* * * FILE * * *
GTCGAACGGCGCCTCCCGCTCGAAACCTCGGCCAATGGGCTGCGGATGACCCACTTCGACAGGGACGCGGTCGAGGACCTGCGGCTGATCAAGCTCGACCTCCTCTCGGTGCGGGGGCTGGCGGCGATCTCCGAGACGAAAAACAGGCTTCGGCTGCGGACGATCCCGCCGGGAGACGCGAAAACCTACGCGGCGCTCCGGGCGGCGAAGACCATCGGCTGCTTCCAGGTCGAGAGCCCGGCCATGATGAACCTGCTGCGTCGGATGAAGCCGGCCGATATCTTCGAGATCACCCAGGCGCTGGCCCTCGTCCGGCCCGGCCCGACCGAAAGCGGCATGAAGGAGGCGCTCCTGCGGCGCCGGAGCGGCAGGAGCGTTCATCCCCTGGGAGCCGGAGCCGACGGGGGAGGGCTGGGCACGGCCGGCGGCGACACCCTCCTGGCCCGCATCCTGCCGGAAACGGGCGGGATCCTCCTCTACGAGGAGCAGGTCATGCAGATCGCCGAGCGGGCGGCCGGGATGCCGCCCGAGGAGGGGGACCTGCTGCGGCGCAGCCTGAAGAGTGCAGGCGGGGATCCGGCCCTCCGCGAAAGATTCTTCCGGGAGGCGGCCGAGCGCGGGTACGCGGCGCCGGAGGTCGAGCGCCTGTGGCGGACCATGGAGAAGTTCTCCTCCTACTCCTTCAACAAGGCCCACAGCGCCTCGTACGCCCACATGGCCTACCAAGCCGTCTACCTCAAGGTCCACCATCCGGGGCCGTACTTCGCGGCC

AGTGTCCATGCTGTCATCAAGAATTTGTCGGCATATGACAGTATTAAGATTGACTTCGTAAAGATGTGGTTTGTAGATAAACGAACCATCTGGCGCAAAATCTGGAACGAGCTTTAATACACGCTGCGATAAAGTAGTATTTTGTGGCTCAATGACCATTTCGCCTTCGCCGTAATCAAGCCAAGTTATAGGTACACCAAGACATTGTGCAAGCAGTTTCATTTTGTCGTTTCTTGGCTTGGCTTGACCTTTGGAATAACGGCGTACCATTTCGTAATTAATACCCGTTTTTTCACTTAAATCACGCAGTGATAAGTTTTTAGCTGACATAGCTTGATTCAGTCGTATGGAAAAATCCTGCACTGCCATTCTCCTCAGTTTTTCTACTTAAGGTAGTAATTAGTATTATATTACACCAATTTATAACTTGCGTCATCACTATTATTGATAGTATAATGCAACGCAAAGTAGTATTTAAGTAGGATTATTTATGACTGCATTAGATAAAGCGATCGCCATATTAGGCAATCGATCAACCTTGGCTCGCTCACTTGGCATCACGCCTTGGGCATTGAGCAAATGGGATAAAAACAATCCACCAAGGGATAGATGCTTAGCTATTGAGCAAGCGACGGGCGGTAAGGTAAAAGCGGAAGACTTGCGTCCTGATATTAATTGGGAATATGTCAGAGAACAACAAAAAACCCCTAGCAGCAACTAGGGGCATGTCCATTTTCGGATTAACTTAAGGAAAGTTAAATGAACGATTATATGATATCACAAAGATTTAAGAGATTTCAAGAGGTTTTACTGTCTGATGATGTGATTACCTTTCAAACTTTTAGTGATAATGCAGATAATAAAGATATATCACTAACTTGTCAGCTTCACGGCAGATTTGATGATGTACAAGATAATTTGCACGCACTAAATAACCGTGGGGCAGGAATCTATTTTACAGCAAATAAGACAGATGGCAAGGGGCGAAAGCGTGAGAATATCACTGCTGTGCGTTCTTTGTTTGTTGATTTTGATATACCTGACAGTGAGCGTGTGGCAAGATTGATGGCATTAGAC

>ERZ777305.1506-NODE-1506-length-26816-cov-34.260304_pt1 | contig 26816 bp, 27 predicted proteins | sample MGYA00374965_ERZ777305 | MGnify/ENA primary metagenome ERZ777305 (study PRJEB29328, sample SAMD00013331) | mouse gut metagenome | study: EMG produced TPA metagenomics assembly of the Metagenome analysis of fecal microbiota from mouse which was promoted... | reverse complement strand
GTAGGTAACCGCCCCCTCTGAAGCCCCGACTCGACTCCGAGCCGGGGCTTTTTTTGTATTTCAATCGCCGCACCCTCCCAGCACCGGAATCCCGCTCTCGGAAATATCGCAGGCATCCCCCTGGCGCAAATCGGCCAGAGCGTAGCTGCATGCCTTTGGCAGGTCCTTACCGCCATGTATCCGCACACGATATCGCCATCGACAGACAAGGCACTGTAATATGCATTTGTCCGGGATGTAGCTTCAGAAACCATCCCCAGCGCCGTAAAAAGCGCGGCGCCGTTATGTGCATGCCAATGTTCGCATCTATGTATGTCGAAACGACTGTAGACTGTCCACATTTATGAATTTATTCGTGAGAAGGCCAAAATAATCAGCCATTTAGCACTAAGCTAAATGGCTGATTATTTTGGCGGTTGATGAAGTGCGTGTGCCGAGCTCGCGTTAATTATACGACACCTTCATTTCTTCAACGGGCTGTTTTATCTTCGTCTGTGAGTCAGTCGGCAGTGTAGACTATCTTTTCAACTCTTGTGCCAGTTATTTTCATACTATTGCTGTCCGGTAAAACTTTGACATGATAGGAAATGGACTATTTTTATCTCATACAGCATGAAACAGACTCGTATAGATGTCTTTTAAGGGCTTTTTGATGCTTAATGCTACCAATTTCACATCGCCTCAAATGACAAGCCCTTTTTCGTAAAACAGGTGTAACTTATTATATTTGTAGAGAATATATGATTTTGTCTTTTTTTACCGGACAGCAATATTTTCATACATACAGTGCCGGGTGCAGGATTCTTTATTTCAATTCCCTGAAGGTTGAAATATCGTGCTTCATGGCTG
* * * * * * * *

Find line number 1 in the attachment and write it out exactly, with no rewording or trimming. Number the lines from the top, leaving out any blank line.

GTCGAACGGCGCCTCCCGCTCGAAACCTCGGCCAATGGGCTGCGGATGACCCACTTCGACAGGGACGCGGTCGAGGACCTGCGGCTGATCAAGCTCGACCTCCTCTCGGTGCGGGGGCTGGCGGCGATCTCCGAGACGAAAAACAGGCTTCGGCTGCGGACGATCCCGCCGGGAGACGCGAAAACCTACGCGGCGCTCCGGGCGGCGAAGACCATCGGCTGCTTCCAGGTCGAGAGCCCGGCCATGATGAACCTGCTGCGTCGGATGAAGCCGGCCGATATCTTCGAGATCACCCAGGCGCTGGCCCTCGTCCGGCCCGGCCCGACCGAAAGCGGCATGAAGGAGGCGCTCCTGCGGCGCCGGAGCGGCAGGAGCGTTCATCCCCTGGGAGCCGGAGCCGACGGGGGAGGGCTGGGCACGGCCGGCGGCGACACCCTCCTGGCCCGCATCCTGCCGGAAACGGGCGGGATCCTCCTCTACGAGGAGCAGGTCATGCAGATCGCCGAGCGGGCGGCCGGGATGCCGCCCGAGGAGGGGGACCTGCTGCGGCGCAGCCTGAAGAGTGCAGGCGGGGATCCGGCCCTCCGCGAAAGATTCTTCCGGGAGGCGGCCGAGCGCGGGTACGCGGCGCCGGAGGTCGAGCGCCTGTGGCGGACCATGGAGAAGTTCTCCTCCTACTCCTTCAACAAGGCCCACAGCGCCTCGTACGCCCACATGGCCTACCAAGCCGTCTACCTCAAGGTCCACCATCCGGGGCCGTACTTCGCGGCC